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  • An oblate flattened body, like a disk or plate, has c 2 -c 1 negative, so that the medium steers the body axially; this may be verified by a plate dropped in water, and a leaf or disk or rocket-stick or piece of paper falling in air.

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  • His reconstruction of the True Discourse of Celsus (1753), from Origen's reply to it, is a competent and learned piece of work.

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  • At this time the podestd's palace (the Bargello) was built, and the gold florin was first coined and soon came to be accepted as the standard gold piece throughout Europe.

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  • The plant is readily propagated by cuttings, a piece of the stem bearing buds at its nodes will root rapidly when placed in sufficiently moist ground.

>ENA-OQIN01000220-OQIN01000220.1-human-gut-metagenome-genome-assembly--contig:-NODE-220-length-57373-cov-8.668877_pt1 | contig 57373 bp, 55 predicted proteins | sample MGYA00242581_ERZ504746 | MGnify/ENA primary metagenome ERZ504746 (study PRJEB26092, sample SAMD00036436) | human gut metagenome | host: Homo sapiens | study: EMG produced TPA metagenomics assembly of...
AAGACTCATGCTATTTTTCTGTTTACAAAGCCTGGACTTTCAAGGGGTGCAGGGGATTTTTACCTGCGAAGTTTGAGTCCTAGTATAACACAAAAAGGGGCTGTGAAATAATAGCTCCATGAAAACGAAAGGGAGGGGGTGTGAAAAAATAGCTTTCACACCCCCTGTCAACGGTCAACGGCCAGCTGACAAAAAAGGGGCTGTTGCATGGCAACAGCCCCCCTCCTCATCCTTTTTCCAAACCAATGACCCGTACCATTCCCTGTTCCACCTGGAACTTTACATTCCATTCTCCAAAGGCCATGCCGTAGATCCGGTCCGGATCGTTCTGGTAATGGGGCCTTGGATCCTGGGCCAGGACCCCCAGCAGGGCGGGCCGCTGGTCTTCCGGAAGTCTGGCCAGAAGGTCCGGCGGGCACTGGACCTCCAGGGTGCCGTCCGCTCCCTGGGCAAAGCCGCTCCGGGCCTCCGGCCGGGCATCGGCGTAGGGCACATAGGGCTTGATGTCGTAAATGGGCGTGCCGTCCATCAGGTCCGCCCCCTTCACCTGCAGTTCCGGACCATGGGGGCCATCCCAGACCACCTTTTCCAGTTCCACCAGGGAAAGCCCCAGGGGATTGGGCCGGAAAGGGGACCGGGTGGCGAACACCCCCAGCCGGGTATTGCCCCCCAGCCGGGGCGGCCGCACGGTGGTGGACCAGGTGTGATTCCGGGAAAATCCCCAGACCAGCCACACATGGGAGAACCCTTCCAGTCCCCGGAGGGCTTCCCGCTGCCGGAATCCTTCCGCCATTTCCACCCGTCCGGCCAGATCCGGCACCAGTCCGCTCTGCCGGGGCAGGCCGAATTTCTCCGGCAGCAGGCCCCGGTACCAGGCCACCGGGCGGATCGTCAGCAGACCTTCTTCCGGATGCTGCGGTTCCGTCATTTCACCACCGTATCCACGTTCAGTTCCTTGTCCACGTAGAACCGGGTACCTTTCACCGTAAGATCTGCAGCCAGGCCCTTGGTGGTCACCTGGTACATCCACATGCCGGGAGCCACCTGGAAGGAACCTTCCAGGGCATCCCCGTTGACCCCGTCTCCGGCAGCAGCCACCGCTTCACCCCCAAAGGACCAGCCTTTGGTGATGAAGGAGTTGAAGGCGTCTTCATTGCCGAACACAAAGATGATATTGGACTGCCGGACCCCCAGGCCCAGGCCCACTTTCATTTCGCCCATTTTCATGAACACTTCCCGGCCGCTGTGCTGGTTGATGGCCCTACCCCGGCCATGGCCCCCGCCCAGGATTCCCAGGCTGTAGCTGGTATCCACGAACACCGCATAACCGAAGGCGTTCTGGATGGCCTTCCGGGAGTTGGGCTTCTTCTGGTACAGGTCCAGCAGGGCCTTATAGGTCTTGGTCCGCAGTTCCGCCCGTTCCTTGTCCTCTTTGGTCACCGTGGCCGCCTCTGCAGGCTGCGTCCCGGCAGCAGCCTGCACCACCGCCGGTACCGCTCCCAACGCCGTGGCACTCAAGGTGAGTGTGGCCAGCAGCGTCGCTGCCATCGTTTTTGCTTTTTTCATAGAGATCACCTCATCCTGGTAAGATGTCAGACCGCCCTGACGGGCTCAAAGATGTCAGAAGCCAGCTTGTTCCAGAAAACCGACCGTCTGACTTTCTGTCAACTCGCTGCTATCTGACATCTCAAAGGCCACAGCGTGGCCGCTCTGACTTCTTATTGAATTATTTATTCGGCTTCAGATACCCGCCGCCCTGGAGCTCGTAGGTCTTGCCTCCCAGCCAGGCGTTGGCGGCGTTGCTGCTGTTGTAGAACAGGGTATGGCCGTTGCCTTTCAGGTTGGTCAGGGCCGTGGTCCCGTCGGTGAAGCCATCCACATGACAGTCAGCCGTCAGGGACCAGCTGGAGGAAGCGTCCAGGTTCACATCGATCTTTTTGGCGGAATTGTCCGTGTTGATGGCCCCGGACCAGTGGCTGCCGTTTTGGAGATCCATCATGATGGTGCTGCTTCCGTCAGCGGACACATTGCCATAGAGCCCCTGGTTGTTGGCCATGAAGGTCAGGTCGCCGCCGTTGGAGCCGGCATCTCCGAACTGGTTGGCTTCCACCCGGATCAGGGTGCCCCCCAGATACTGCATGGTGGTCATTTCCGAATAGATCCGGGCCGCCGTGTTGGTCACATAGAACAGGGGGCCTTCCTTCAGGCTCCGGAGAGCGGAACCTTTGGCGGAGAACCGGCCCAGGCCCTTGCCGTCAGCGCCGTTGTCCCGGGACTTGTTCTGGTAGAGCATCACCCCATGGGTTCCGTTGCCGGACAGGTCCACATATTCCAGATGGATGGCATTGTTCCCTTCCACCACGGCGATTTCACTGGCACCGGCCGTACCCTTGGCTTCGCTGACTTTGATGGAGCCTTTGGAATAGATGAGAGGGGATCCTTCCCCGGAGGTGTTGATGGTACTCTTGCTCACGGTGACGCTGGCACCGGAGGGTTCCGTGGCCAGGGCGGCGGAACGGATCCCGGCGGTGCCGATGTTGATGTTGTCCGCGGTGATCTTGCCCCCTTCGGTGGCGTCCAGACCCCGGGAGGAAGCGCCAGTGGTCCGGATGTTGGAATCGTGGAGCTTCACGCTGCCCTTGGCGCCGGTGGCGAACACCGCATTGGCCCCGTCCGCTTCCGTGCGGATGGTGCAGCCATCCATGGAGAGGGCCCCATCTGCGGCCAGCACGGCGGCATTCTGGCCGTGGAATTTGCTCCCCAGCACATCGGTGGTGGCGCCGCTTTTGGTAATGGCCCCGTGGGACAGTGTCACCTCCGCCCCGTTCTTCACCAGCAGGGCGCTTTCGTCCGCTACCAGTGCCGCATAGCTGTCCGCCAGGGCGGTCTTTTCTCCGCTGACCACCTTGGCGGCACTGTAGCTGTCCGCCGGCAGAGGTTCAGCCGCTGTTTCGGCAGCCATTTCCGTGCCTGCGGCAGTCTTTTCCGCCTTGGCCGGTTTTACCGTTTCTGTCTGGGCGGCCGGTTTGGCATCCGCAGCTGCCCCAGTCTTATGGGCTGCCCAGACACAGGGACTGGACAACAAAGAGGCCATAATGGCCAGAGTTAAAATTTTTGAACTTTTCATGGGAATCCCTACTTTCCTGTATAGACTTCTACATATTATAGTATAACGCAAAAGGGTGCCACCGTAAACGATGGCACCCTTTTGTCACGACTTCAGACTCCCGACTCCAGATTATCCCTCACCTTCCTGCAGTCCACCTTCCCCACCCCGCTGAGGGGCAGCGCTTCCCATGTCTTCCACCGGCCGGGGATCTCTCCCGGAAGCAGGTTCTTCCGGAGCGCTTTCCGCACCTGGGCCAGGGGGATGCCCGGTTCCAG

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  • This quantity is wrapped in the inner cover, an oblong piece of leaf the length of the cigar to be made, and of width sufficient to enclose the whole material.

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  • The cigar is then rolled in the hand to consolidate the tobacco and bring it into proper shape, after which it is wrapped in the outer cover, a shaped piece made to enclose the whole in a spiral manner, beginning at the thick end of the cigar and working down to the pointed end, where it is dexterously finished by twisting to a fine point between the fingers.

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  • A rod of perfectly pure zinc, when immersed in dilute sulphuric acid, is so very slowly attacked that there is no visible evolution of gas; but, if a piece of platinum, copper or other more electro-positive metal be brought into contact with the zinc, it dissolves readily, with evolution of hydrogen and formation of the sulphate.